Departing Irish envoy Peter Ryan praises Hong Kong for its investment environment, but says the territory can make it even better by simplifying rules and regulations.
Ryan is leaving Hong Kong this month after four years as Ireland’s first Consul-General here. He is moving to Wellington to set up Ireland’s first embassy in New Zealand.
“Hong Kong is perfect as a center for the Asia-Pacific region and the Greater Bay Area, with the rule of law, wide use of English and a straightforward way to do business. We were able to get the Consulate General up and running very quickly in 2014,” he said.
“But the administration could make it easier, especially for small and medium-size firms. Some rules, regulations and standards are too complex, such as labeling for food,” Ryan said.
The island of Ireland has a population of six million people but can produce enough food for 50 million. “Hong Kong is a natural hub for the export of Irish food and drink products. It has become the wine center for Asia-Pacific through innovative policies to handle wine. It is very easy to trade.
“But it imposes a 100 percent duty on Irish whiskey and demands a certificate of age. This is unnecessary and not in keeping with the open policy. Why is whiskey treated differently to wine?” he said.
In the mid-19th century, Irish whiskey was the most popular spirit in the world and “Scotch” was almost unknown outside Scotland. “Whiskey” comes from the Irish word “uisce beatha” (water of life). Then the industry went into decline and Scotch replaced it as the global leader. Since 1990, however, Irish whiskey has been the fastest growing spirit in the world, with exports increasing 15 percent a year. Ireland has 18 distilleries in operation, with a further 16 in the planning stage.
There are 5,000 Irish citizens in Hong Kong. In Hong Kong, Macau and mainland China, there are 85 Irish companies employing 10,000 people.
“The HK Trade Development Council and InvestHK have been aggressively courting Irish investment and trade,” said Ryan.
At the end of May, Hong Kong’s financial secretary, Paul Chan Mo-po, went to Dublin and met officials from Enterprise Ireland and some of its key fintech clients, including Fexco, Know Your Customer, Corlytics, CurrencyFair, Transfermate and Daon with a view to attracting more Irish firms in fintech and aircraft leasing.
More than 20 Irish fintech companies now use Hong Kong as a gateway to mainland China and Asia’s other fast-growing markets. They have contracts with companies here such as HSBC, Standard Chartered and Bank of China as well as the Securities and Futures Commission.
On June 2, Cathay Pacific began a four-times-a-week direct flight between Hong Kong and Dublin; it is the first from Ireland’s capital to an Asian city.
“This has put a greater focus on Hong Kong in Ireland,” said Ryan. “Hong Kong has stolen a march on other cities in the Asia-Pacific Region. It has increased opportunities across the board, in business, cultural exchange, tourism and the flow of students and young people.”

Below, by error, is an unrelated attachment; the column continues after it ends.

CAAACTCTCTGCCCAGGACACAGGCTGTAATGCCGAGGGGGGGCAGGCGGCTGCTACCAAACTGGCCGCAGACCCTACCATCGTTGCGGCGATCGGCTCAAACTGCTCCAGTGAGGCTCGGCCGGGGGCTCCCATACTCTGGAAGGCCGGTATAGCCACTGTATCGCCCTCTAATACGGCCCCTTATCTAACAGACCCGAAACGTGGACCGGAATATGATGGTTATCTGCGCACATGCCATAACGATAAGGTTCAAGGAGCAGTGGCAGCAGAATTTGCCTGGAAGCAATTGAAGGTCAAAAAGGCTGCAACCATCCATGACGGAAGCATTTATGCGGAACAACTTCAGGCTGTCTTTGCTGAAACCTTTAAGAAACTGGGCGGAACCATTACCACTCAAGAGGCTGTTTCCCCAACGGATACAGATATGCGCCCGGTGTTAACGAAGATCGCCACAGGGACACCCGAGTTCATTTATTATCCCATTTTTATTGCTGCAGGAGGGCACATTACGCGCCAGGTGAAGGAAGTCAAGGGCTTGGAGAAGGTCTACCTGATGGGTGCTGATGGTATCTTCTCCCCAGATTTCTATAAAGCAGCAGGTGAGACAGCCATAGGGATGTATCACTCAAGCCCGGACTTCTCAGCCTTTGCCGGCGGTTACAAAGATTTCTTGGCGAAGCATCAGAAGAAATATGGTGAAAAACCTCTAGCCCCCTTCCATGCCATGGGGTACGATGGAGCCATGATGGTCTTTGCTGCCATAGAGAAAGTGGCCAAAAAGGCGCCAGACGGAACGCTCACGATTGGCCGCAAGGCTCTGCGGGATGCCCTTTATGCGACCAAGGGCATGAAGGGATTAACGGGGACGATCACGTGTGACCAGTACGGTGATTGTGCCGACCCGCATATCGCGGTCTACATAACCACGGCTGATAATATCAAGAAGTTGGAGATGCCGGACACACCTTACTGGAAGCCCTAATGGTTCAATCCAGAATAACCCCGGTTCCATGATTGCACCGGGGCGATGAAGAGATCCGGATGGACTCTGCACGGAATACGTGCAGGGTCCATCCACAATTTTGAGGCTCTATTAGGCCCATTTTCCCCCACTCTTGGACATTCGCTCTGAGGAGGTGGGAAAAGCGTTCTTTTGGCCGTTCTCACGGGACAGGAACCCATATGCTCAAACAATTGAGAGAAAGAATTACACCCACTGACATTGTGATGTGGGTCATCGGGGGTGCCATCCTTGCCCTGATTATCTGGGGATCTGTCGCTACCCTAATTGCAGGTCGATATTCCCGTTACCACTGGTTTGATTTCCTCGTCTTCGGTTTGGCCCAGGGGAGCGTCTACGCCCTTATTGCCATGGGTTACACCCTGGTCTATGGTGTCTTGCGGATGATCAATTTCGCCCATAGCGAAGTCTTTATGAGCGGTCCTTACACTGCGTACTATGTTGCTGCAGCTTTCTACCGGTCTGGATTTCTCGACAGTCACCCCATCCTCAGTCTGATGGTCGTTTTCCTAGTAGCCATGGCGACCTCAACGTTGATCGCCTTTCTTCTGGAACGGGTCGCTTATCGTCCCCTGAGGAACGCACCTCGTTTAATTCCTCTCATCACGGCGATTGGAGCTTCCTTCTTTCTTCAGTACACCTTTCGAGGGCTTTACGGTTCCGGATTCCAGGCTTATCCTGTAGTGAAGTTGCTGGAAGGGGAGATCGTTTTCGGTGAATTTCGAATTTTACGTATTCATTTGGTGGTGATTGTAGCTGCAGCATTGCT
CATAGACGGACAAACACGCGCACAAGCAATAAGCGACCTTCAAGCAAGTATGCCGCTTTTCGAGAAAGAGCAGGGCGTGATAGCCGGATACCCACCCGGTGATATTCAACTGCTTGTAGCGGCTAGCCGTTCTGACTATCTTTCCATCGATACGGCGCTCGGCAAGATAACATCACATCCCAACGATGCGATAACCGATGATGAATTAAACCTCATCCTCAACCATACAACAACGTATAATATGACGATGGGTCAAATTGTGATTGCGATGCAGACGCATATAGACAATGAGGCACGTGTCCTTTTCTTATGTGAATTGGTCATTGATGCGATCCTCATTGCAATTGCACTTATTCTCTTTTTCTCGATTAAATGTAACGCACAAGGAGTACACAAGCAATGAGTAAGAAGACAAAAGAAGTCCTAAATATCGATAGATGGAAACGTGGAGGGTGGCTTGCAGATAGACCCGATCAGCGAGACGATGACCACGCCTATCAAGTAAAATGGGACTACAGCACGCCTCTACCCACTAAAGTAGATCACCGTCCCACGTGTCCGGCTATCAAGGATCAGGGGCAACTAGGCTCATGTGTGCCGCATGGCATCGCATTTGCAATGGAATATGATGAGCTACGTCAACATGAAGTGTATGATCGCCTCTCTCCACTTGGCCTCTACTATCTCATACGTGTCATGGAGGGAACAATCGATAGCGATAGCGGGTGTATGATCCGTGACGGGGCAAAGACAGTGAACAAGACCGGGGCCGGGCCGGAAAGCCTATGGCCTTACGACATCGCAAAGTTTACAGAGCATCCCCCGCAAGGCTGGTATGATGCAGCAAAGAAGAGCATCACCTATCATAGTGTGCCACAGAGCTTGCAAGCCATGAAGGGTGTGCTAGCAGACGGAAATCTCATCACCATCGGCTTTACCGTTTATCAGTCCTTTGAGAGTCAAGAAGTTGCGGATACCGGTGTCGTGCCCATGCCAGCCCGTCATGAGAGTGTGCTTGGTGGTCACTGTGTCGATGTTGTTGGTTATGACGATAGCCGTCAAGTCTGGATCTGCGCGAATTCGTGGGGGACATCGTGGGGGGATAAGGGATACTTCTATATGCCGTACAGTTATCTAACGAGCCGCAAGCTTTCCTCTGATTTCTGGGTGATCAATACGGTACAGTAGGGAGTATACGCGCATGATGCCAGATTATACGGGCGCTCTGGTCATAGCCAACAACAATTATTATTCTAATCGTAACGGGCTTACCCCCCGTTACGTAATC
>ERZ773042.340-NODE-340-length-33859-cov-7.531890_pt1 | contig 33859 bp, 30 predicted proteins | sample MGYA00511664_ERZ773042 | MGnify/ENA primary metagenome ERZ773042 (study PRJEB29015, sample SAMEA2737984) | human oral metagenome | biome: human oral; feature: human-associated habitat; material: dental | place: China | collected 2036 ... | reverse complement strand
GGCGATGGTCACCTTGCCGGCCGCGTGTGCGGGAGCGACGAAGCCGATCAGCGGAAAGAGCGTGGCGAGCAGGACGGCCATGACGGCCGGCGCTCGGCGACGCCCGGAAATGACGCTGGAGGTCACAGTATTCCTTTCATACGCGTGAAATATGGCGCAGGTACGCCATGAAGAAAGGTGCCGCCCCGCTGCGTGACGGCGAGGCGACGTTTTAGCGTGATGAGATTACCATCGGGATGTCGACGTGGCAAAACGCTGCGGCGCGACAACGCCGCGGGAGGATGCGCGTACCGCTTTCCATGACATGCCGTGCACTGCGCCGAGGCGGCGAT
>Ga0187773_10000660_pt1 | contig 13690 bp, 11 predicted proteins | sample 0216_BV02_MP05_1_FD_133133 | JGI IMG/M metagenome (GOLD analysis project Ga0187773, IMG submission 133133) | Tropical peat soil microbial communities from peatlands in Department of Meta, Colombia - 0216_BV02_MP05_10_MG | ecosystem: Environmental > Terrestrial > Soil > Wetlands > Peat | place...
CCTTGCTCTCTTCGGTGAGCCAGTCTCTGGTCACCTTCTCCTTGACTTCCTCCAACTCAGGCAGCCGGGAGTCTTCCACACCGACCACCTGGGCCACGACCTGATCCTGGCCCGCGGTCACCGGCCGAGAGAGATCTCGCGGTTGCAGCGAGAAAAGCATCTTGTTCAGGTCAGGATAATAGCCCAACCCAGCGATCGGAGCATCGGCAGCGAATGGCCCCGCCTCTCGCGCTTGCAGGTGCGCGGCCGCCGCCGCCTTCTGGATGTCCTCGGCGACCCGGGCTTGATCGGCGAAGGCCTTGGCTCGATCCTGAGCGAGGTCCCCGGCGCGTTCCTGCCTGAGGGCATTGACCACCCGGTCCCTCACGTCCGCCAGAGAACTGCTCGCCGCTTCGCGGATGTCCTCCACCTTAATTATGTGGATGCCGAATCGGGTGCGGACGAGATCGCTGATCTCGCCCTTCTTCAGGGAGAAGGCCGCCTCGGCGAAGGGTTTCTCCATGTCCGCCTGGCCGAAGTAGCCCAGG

He welcomed the increased interest from Hong Kong people and businesses in Ireland and in Dublin. “Of the city’s population, 25 percent was born overseas. And, of the working population, 30 percent was born overseas. We welcome diversity. We were the first country to approve same-sex marriage in a referendum,” the envoy noted.
Leo Varadkar, the Irish Taoiseach (Prime Minister), is gay and half-Indian, the son of an Indian doctor and an Irish nurse.
“The investment environment is similar to that of Hong Kong – simple rules and regulations, rule of law and English-speaking. It is the ideal place from which to export to the 600 million people in the market of the European Union,” Ryan said.
Asked for his most profound moments in Hong Kong, he said that they came while meeting the Irish priests and nuns who have served here for their whole lives, mainly in education. “They were very humble, accepted no praise for themselves and deflected attention to others.
“When I arrived in August 2014 and met members of LegCo and ExCo, their eyes lit up when they told me of their Irish teachers.
“One of the most moving moments of my life came in meeting Father Joseph Mallin,” Ryan said. A Jesuit priest, Mallin died on Easter Sunday this year in Hong Kong, aged 104. He was the oldest Irish priest in the world.
He arrived in Hong Kong in 1948 and served here until he was 100. He worked as the bursar of the Jesuit mission, director of a social center, secondary school teacher, headmaster of a primary school and principal of Ricci College and of a kindergarten in Macau.
“Father Mallin exemplified all these virtues of self-sacrifice and devotion to others. He talked not of himself but of the people of Hong Kong and China. He had a ready smile and shared many stories from his eventful life. He was older than the Republic of Ireland (set up in 1922) and had a personal perspective on the revolutionary period of Ireland’s history. It was a great honor to meet him and I will treasure the memories of spending time with him,” said Ryan.
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